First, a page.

Here, by using Global Run-On sequencing (GRO-seq), we mapped p53-responsive enhancers bound by p53. Surprisingly, we also found a large group of p53-activated enhancers that were not associated with p53. Although motif-search analysis identified the p53 signature in the enhancers bound by p53, no single TF was found to govern the majority of p53-unbound enhancer groups. However, further analysis revealed that nutlin-3a-induced Signal transducer and activator of transcription 3 (STAT3), B-cell lymphoma 3-encoded protein (BCL3), FBJ murine osteosarcoma viral oncogene homolog (FOS) might largely contribute to the transcriptional regulation of indirect p53 target genes. Next, we assessed whether p53-responsive lncRNAs could play a role in p53-mediated enhancer activation. Our data revealed that a prominent p53-induced lncRNA termed LED (LncRNA activator of Enhancer Domains) is required for p53-induced cell cycle arrest and is involved in the activation of a subset of p53-bound and unbound enhancers by inducing an epigenetic change. Strikingly, promoter-associated hypermethylation of LED was uncovered in several cancer cell lines and human tumours with preference to p53 wild-type (WT) status, suggesting its implication in tumorigenesis. Altogether, we propose that LED is an important regulator and a potential tumour suppressor of the p53 pathway.
Genome-wide identification of p53-regulated eRNAs
To detect active enhancers, we relied on the observation that eRNA production marks enhancer activity. Using GRO-seq of MCF-7 cells treated with nutlin-3a, a specific activator of p53, we obtained a genome-wide quantitative snapshot of transcriptional activity. As expected, the activation of CDKN1A/p21, and many other known target genes of p53, was readily apparent (Fig. 1a). Moreover, also several previously described p53-induced eRNAs could be confirmed (Fig. 1a)9. We proceeded to generate a global view of the putative p53-regulated enhancers in MCF-7 cells. By taking the union of the enhancer domains defined by the Broad chromatin segmentation14, we selected only regions showing RNA polymerase II (RNAPII) and p300 binding in MCF-7 cells (using publicly available chromatin immunoprecipitation sequencing (ChIP-seq) data15) and excluded those having annotated transcripts on both strands, as well as those having transcription start sites. The remaining regions were extended by 1 kb for the purpose of read counting and used in conjunction with the aforementioned GRO-seq data (Fig. 1b). This analysis resulted in the detection of 50,502 putative enhancers of which 6,270 were regulated (at least one direction) by nutlin-3a treatment, and referred here as p53-regulated enhancer regions or p53RERs.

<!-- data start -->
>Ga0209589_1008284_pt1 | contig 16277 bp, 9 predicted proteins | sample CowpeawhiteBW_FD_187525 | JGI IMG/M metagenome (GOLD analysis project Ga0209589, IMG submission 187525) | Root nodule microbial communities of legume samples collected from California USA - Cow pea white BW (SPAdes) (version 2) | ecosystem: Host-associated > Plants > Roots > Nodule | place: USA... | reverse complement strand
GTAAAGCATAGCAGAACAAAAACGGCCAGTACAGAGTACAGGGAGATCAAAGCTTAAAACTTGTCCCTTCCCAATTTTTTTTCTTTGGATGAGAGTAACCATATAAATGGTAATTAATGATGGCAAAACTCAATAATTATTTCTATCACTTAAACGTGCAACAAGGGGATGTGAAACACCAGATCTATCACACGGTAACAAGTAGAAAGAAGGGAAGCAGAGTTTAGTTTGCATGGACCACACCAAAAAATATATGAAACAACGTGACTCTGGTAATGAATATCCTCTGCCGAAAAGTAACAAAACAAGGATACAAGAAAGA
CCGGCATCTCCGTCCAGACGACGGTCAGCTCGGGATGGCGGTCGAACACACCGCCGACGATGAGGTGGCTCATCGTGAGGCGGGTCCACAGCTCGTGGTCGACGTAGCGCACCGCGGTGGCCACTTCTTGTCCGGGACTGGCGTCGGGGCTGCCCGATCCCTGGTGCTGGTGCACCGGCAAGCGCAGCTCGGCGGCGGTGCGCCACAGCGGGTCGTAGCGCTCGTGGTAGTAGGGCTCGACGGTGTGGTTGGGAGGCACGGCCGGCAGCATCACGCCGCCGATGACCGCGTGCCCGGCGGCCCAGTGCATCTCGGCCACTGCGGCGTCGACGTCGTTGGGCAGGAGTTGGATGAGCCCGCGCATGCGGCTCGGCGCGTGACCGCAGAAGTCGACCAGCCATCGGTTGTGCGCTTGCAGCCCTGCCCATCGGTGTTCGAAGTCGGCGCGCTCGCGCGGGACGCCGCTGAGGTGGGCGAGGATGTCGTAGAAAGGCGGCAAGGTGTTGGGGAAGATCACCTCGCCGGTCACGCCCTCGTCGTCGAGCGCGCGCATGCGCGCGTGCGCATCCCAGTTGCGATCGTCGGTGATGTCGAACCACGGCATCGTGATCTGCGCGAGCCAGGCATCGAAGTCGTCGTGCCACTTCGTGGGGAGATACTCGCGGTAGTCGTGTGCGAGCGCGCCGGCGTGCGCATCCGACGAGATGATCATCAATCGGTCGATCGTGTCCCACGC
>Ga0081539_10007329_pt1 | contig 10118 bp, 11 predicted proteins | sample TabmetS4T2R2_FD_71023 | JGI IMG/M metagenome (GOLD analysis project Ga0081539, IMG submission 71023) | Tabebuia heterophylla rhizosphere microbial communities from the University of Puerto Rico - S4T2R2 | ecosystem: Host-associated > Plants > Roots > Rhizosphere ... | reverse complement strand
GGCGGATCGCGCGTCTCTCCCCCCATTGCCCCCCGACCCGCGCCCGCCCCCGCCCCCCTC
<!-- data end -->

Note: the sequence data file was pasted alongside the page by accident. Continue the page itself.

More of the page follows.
Since p53 mainly functions as an activator of transcription16, the vast majority (72%) of the differentially expressed eRNAs showed induction upon nutlin-3a treatment, and activated enhancers were more often bound by p53 than the repressed enhancers (Fig. 1c). Using ENCODE ChIP-seq data obtained from MCF-7 cells, the presence of enhancer-specific histone modifications was confirmed (Fig. 1d). Moreover, on average, nutlin-3a-induced enhancers are positioned closer to p53-regulated canonical genes (median 41 kb), than to non-regulated genes (median 161 kb; Fig. 1e). This observation is in agreement with the notion that eRNAs are potent regulators of neighbouring target genes7,8,9. In support of a role for nutlin-3a-regulated enhancer regions within the p53 pathway, the gene ontology analysis on neighbouring genes revealed enrichment for genes involved in DNA damage response/signal transduction by p53 (GO term 0030330, P=1.6e−3). Moreover, a de novo motif analysis using HOMER17 confirmed the presence of a p53 response element at p53-bound enhancer regions (p53BERs; Fig. 1f).
Next we reanalysed published p53 ChIP-seq data15 to identify which of the p53RERs were direct targets of p53 (hereafter referred to as p53BERs). The enhancers in the remaining subset of p53RERs were considered p53-free enhancer regions, or p53FERs, as no enrichment for p53 or any known TF signature was found. Intriguingly, activation of p53BERs and p53FERs was different, as we observed a faster transcription drop-off for the first group compared with the second (Fig. 1g and Supplementary Fig. 1a). Although we did not further investigate this difference, we suggest that it reflects a secondary (p53-indirect) and, thus, differentially regulated wave of transcription (Supplementary Fig. 1b). Therefore, we hypothesized that activation of p53FERs could be mediated by a combination of several different factors (Fig. 1h). Indeed, the analysis of TF-binding sites (using the ENCODE Uniform TFBS data) showed that while several TFBSs were enriched in induced p53RERs, with respect to all enhancers, no TFBS was specifically enriched in the p53-free enhancer group (Supplementary Fig. 1c). However, further analysis revealed that among these potential regulators, three (STAT3, BCL3 and FOS) were regulated by nutlin-3a (Supplementary Fig. 1d,e). Intersection between their binding sites and p53FERs revealed that STAT3, BCL3 and FOS may directly regulate 55% of these enhancer regions (Supplementary Fig. 1f). Interestingly, despite their significant contribution, the transcriptional regulation of a large number of p53FERs remains elusive. An additional or complementary possibility is that the transcriptional activation of enhancers is mediated by p53-dependent lncRNAs, as lncRNAs were recently shown to be able to associate with and modulate regulatory elements18,19.